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FIFTY years ago, more or less, one is quite sure, either way, lived an old man in the large corner house at the end of our Street. It was an eighteenth-century house to begin with, but he modernized it according to the standards of fifty years ago, and put in white marble mantelpieces of ornate design, and faceted mirrors in the ceilings, to reflect the light from gilded chandeliers. Across from the drawing-room he built a large conservatory, with a black-and-white marble floor- a room with a glass end and a high curved glass roof, high enough to receive tall palms and tropical plants. He spent huge sums on the house, making it magnificent, but after the builders were out no one ever saw the inside of it during his lifetime.

He was rich and eccentric and lived alone, and rumor had it that he collected silver half crowns, just as one might collect threepenny bits. Now to collect threepenny bits, among such as you and me, is no light matter. Therefore to collect half crowns, to withdraw them completely from the needs of daily life without feeling it, means wealth indeed. But wealth he had, for the story goes that he covered one of his rooms with these silver half crowns, and set them into the plaster. The coins, so went the report, were placed together so closely, so precisely, so evenly and smoothly, that they covered the entire walls and ceiling of one room, and when it was thus covered he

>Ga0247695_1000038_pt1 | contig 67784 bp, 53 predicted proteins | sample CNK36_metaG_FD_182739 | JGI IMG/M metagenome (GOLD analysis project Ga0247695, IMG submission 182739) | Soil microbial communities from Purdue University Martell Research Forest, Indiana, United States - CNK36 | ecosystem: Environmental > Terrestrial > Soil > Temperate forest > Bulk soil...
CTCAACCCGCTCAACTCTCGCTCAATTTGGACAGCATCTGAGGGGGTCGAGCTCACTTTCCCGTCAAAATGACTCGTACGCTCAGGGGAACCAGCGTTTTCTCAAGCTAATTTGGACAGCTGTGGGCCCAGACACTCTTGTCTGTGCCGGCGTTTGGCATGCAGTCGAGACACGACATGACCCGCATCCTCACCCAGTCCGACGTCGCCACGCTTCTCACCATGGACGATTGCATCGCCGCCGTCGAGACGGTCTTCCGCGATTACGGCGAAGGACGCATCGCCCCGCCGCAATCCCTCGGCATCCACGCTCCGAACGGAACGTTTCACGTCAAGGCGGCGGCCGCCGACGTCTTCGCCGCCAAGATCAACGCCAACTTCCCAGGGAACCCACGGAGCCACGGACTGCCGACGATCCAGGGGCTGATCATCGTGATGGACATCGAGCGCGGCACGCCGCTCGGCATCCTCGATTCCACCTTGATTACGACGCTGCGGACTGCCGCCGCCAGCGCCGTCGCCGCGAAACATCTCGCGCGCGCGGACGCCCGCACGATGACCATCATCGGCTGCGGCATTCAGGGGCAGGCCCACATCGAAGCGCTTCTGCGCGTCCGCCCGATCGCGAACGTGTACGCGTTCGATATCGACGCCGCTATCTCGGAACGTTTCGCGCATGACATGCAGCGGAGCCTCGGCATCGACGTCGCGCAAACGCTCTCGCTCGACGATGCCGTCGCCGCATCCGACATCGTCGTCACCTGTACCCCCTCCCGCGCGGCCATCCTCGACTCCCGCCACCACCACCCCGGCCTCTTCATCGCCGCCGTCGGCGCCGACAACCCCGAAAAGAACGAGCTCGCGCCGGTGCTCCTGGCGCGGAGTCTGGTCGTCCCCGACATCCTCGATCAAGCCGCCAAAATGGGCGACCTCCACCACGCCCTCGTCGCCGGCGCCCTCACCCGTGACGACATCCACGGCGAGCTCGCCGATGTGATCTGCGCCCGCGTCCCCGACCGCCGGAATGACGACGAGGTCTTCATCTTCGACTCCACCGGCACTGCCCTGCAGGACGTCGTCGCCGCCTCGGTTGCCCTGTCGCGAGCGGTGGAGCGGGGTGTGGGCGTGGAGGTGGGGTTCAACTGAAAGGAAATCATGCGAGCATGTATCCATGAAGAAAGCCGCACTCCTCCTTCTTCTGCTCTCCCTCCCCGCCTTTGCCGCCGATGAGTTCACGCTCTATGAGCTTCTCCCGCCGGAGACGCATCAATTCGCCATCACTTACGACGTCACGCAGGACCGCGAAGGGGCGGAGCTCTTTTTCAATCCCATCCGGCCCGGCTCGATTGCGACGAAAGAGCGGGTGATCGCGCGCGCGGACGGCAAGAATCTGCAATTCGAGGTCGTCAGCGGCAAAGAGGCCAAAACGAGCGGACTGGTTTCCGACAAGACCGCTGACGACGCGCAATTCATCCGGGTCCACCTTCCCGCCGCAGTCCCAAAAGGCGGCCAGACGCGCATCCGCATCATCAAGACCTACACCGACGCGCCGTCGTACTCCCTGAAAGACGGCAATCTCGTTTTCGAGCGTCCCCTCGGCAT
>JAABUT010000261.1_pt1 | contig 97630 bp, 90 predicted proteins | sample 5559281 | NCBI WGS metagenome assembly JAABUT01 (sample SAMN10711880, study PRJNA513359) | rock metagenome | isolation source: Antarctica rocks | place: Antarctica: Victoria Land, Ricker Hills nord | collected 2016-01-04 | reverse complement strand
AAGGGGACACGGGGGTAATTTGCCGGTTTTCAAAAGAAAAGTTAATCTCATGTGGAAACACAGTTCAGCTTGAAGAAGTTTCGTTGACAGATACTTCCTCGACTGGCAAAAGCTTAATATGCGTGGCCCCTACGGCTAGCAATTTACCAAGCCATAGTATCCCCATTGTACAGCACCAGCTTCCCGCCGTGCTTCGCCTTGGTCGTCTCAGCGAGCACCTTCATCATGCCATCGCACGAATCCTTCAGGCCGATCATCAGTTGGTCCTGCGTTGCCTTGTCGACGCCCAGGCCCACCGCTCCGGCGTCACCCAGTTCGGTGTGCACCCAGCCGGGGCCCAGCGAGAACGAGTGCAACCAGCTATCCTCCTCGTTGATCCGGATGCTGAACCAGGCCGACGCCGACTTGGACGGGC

papered the whole thing over with a disguising wall paper, so that no one knew which room it was. So well had he set in his half crowns that no coin showed through, and there were no little ridges or circles or depressions by which one could possibly recognize the silver room from any other.

Naturally the Street took a deep interest in this old man and his silver room, and there was much speculation as to which it might be. Some had it one room, some another, on this floor or that. Consensus of opinion finally placed it as the largest room in the house, because, if one was rich enough and odd enough to cover a little room, one was also rich and odd enough to cover the biggest. But, whichever it was, the old man kept his secret. No one could rob him without such fuss and disturbance and tearing of paper as would have aroused him; therefore no one ever attempted to rob him, our Street not being very enterprising in such matters.

At this point the story has an unsatisfactory ending. Many years ago the old man died, leaving no bank account, no papers, no hoard of gold, not so much as a farthing piece to be found anywhere. Nothing but the magnificent house, on which a fortune had been spent; yet not a trace of a fortune could be found. Had the money been buried or hidden in the house, or secreted elsewhere? No one knew. Moreover, no trace could be found of the silver room. Apparently there was none, which was contrary to